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8 Reviews
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5 of 5 people found the following review helpful
5.0 out of 5 stars Wodehouse in the Pink.
By 1970 at the age of eighty eight I don't think anyone would be surprised that Wodehouse was not the writer he had been and indeed two of his three last novels `Company for Henry' and `Do Butlers Burgle Banks?' although by no means stinkers had been a blot on the old escutcheon but returning to Blandings with `A Pelican at Blandings' had reengaged his muse and `The Girl...
Published on 4 July 2008 by Ian Wood, Author of 'Here's 2 ...

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3.0 out of 5 stars Twee
This was quite a twee novel that was enjoyable for the most part but I did feel it jumped from character to character a little bit and it often took a few sentences to realise which scene you were in. There were some comic moments and the usual escapades of characters needing money while others fall in and out of love with each other. Full of the usual stereotypes as...
Published 9 months ago by Rachel


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5 of 5 people found the following review helpful
5.0 out of 5 stars Wodehouse in the Pink., 4 July 2008
This review is from: The Girl in Blue (Paperback)
By 1970 at the age of eighty eight I don't think anyone would be surprised that Wodehouse was not the writer he had been and indeed two of his three last novels `Company for Henry' and `Do Butlers Burgle Banks?' although by no means stinkers had been a blot on the old escutcheon but returning to Blandings with `A Pelican at Blandings' had reengaged his muse and `The Girl in Blue' is one of his greatest works.

`The Girl in Blue' is a Gainsborough miniature which has gone missing and the suspicion is that it has been stolen from Willoughby Scrope and transported to Mellingham hall, seat of his brother Crispin Scrope. Their nephew, Jerry, is charged with recovering the picture and though he doesn't find it he finds love and a Broker's man posing as a butler. All would be well in Jerry's world except that he is already engaged to Vera Upshaw whom greatly admires his trust fund enormously and Wodehouse must disentangle him before he can join his soul mate in the best of all possible worlds.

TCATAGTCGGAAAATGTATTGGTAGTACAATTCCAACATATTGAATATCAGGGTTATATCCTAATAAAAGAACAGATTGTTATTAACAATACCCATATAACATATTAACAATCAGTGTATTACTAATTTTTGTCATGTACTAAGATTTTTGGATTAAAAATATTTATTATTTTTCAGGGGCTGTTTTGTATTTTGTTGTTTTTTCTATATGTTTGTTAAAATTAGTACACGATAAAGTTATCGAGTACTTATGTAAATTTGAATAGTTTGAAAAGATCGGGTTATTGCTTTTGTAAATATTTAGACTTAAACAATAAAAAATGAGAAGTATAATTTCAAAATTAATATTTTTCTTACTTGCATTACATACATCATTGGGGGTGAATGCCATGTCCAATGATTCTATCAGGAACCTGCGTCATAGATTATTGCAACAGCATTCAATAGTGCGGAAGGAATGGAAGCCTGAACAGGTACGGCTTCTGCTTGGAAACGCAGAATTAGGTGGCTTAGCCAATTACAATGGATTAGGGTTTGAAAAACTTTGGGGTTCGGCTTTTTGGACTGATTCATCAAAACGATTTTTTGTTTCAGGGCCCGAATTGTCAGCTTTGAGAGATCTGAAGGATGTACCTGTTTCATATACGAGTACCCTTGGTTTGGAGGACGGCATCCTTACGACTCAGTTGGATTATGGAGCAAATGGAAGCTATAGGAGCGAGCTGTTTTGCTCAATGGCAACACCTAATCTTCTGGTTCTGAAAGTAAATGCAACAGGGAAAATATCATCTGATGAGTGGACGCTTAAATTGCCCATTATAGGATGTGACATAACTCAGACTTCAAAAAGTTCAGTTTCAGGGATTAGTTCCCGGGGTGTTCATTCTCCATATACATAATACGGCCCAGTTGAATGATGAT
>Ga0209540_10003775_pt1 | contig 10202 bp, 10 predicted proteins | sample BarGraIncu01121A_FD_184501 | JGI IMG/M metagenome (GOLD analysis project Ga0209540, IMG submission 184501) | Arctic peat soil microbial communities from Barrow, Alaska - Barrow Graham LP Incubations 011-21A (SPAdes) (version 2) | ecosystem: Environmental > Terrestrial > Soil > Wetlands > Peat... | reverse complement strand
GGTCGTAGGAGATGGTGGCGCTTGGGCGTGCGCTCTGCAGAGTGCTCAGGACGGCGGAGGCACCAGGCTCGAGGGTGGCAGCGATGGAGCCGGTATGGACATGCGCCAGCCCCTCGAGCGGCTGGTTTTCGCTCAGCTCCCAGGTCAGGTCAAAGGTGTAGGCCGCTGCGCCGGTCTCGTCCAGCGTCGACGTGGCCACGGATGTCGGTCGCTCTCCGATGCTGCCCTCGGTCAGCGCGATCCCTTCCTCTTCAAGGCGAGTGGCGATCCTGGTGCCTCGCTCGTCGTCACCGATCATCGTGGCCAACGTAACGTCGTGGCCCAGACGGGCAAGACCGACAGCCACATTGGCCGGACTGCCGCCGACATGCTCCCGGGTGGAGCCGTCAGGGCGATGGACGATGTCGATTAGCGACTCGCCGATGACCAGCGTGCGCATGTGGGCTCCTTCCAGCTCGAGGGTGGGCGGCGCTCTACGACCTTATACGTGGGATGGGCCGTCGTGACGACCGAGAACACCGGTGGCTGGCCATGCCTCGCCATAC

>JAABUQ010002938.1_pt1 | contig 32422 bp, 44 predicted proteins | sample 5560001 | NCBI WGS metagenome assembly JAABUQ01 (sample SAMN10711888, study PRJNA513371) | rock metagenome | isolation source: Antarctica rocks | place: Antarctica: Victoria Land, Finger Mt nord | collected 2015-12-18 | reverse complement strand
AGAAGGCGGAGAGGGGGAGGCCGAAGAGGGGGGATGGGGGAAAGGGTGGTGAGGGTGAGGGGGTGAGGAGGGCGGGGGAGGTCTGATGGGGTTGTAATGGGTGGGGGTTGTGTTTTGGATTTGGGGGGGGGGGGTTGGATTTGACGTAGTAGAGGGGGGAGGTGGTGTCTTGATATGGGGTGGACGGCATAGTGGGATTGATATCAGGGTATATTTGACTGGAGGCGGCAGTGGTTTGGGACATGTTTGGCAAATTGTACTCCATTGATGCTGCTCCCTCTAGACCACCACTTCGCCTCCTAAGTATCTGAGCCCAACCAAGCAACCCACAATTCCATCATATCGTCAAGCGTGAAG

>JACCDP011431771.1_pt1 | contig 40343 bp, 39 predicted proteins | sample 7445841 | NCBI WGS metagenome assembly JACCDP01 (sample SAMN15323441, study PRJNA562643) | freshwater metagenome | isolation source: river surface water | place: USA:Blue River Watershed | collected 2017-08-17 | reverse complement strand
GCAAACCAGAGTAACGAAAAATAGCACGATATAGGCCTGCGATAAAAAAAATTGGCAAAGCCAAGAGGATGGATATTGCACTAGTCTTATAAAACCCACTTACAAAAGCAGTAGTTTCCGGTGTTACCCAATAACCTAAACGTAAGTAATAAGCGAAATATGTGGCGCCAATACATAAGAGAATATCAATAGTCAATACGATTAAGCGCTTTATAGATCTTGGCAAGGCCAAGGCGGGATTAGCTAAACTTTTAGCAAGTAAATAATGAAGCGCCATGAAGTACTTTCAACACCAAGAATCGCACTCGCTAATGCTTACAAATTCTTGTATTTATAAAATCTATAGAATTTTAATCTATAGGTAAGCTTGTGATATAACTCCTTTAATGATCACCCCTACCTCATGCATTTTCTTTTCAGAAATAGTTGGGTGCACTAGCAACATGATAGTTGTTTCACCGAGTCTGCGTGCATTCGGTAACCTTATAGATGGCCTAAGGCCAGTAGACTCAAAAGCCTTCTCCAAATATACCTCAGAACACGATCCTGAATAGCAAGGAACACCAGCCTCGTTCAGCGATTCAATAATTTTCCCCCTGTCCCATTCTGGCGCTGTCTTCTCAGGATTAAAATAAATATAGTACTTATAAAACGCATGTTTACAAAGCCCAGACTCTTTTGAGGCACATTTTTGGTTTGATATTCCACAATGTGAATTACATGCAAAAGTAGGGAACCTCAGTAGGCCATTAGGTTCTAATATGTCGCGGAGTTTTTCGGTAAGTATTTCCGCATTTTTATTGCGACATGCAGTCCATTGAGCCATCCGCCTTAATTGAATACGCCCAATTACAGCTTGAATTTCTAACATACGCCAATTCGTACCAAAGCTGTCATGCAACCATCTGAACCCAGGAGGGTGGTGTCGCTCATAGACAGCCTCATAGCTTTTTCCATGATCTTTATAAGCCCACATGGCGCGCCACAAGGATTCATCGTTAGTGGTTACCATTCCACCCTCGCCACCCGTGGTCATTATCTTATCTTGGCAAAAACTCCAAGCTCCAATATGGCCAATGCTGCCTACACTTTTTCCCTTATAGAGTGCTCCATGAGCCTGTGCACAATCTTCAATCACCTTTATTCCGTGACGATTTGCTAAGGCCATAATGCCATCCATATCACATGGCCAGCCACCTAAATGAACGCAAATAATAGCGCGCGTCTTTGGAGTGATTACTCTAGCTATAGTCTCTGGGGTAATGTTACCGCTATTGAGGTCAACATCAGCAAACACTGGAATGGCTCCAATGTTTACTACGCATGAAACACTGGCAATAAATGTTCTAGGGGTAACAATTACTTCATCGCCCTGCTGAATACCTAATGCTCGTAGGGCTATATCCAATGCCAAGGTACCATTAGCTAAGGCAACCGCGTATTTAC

A Wodehouse original novel which despite a casual reference to Johnny Halliday from `A Pelican at Blandings' doesn't rely on any of the masters stock characters and even if it does dip into his stock of plot mechanisms it does leave us in the pink rather than the blue.
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3 of 3 people found the following review helpful
4.0 out of 5 stars Girl in blue, Reader in the pink, 6 July 2010
This review is from: The Girl in Blue (Paperback)
It's quite remarkable that nearly 70 years after his first book was published, and a year shy of 90, Wodehouse was still able to turn out such a warm and delightful tale. The tangled plot revolves around the theft of a Gainsborough miniature from a wealthy solicitor, and pulls together a wonderful crowd of characters from the upper echelons of Brtish and American society. Suspicions of who the thief is lead to different but linked parties attempting its recovery, all while staying in the country pile of the solictor's brother. Chaos is guaranteed, but out of it may come love and happiness for all concerned. Light, airy and uplifting!
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2 of 2 people found the following review helpful
4.0 out of 5 stars Wonderful Silliness, 16 Jan 2011
This review is from: The Girl in Blue (Hardcover)
Anyone who reads a lot of Wodehouse learns quite quickly that you need to give yourself breaks. If you read two or three in a row, as I have done a few times, you find that characters begin to blur and plot structures become so familiar you find yourself predicting the next unlikely scrape that will befall our hapless characters. If, however, you read plenty of other authors and genres and then return to PG for some light entertainment you simply cannot go wrong. 'The Girl in Blue' is one of his stand-alone books, not connected with any other work but nevertheless is of course populated with many familiar Wodehouseian characters. Our happily inadequate hero Jerry must track down the despicable individual who has stolen a Gainsborough miniature, the `girl in blue' of the title, from his Uncle. As usual confusion and misunderstanding abound and of course Jerry has problems of his own. Having fallen in love at first sight whilst serving as a juror he must disengage himself from his shallow betrothed and her harridan of a mother before his love can be his.